By Meredith Francis
Before a crowd outside the Thompson Center, Deyro Banguero speaks English fluently through a megaphone, advocating for more state funding for adult education. He’s been in the United States for five years after moving here from Colombia. In his citizenship classes at Erie House, he’s learning United States history, civics and reading and writing skills that will help him pass the naturalization exam.
“I’m very thankful to these organizations because they have helped not only me, but a lot of people,” Banguero said.
Since the Illinois state budget impasse this year, fewer people like him are getting the resources they need, Banguero said. In his citizenship class, there are only seven or eight other people.
“Our teacher told us there used to be more in the classes. Classes used to be like 15, 20, 25,” Banguero said. “There’s not enough teachers. There’s not enough tutors to help us.”
Banguero was one of dozens at a recent rally outside the Thompson Center calling on Springfield to pass a permanent budget. Though the Illinois General Assembly passed a stop-gap budget in June that will pay for state services through December, advocates and students say continued uncertainty is hard on adult education programs.
Nearly a million adults in Chicago have low literacy skills, many of whom benefit from adult education programs like trade schools, community colleges, GED programs, English-as-a-second-language classes and more. Because those programs receive state and federal funding, many were subject to cuts and layoffs when Illinois operated for most of fiscal year 2016 without a budget.
Though Gov. Bruce Rauner signed a temporary budget in June, Colleen McGaughey, development director at Literacy Works, said it’s still not clear which organizations have money to proceed with programs.
“Even though the state was still paying 90 percent of its bills, and there were all these court orders and injunctions for the state to pay up on contracts they weren’t making good on, adult literacy fell through the cracks,” McGaughey said. “A lot of the problem is just being in flux for this long puts a lot of stress and unknowns on a program,”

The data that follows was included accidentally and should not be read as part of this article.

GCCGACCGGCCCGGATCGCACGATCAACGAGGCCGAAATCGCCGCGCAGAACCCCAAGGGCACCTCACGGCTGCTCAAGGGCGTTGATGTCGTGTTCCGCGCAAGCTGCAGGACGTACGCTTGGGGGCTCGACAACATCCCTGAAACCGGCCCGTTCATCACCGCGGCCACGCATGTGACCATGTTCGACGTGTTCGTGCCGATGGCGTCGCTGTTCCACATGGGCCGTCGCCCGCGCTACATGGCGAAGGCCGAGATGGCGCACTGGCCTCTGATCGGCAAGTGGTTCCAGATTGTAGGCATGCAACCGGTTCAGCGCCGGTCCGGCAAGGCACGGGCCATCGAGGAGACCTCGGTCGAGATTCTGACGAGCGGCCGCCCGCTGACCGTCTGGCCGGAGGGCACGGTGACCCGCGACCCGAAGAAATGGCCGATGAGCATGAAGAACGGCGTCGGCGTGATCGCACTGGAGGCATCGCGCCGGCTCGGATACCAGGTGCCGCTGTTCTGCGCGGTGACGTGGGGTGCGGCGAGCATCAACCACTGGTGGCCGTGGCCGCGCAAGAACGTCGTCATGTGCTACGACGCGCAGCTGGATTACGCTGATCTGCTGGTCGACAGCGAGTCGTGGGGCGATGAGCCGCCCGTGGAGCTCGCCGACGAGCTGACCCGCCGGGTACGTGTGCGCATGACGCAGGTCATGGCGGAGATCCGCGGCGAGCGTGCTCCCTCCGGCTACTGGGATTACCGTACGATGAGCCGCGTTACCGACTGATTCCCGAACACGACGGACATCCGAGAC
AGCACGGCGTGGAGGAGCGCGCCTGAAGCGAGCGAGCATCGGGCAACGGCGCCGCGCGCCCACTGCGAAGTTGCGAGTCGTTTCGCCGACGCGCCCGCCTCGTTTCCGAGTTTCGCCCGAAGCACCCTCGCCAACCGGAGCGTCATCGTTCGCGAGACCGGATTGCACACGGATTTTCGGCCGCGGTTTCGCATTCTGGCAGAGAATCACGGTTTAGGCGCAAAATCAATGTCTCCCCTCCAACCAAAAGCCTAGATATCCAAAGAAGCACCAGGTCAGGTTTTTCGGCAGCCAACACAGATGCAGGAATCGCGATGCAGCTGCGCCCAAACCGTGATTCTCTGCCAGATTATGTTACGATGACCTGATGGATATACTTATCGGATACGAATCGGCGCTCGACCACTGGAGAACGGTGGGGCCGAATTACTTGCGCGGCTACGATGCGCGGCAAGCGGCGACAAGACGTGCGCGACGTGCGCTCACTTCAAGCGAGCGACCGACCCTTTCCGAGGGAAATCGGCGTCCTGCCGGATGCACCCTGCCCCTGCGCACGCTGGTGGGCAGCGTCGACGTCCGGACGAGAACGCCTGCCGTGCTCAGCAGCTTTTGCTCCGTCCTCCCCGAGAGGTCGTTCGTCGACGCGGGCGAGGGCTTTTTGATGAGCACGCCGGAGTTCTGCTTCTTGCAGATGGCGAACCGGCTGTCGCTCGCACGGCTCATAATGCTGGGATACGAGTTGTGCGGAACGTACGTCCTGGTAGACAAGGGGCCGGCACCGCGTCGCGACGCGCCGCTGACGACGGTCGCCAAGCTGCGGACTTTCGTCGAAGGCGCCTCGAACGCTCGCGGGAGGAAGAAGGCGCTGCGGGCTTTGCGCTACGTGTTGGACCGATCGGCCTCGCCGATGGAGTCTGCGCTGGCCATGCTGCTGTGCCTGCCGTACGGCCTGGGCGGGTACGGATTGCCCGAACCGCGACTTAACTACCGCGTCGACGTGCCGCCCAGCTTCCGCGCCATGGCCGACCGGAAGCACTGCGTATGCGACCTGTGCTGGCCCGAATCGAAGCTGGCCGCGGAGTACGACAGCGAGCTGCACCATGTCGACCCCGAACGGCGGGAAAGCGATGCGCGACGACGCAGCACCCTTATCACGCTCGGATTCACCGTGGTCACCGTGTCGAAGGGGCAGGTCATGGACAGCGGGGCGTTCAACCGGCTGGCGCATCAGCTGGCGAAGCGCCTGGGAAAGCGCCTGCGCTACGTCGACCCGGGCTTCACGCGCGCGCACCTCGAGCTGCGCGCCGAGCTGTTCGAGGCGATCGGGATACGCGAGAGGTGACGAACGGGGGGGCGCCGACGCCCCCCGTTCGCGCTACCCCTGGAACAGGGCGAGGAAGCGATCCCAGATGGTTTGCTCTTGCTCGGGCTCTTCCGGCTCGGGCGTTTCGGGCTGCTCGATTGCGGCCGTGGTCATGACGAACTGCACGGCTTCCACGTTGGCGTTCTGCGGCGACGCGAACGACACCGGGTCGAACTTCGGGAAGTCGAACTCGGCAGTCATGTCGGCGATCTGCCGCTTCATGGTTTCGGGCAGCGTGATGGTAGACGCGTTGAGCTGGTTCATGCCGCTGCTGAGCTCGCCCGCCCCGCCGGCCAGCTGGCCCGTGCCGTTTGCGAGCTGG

Adult literacy programs are still missing $32 million dollars, according to a Literacy Works survey. That means 20 percent fewer adult learners were served this year. And beyond numbers, jobs are at stake.
“Adult literacy professionals are losing their jobs and that is going to leave a legacy for years to come,” McGaughey said. “They don’t just come back when the money comes back.”
Mary Jude Ramirez was one of the teachers laid off. After losing a previous job as an adult educator, she’s now an instructor at the Heartland Alliance.
“The work that we do and the work that our students do is essential to the health of our state and the health of our communities,” Ramirez said.
She said a lot of her students, who are immigrants and refugees, already have the odds stacked against them.
“There’s a lot of shame and fear about interacting in society without the language,” Ramirez said.
Dena Giacometti, director of adult education at Centro Romero, said at the very beginning of this year’s budget battle, the immigrant and refugee support organization had to lay off 17 part-time teachers and three full-time staff members. It also had to close their child-care program and lost three classrooms in an adjacent storefront space.
“Many students had to stop attending school because they didn’t have dependable childcare,” Giacometti said. “Teachers were leaving — not only the organization but the field.”
Programs on the South and West Sides of Chicago have been particularly impacted by a decrease in something called the Adult Volunteer Literacy Grant, which helps organizations pay for literacy programs.
“While we have not yet seen the list of grantees from the Secretary of State’s office, we are anticipating at least a 50 percent decrease in their grants to the community,” said Jazmine Salas with the Chicago Citywide Literacy Coalition.
Deyro Banguero worries that means fewer people like him will be able to get the support they need.
“When there’s more money,” Banguero said, “they can reach more people.”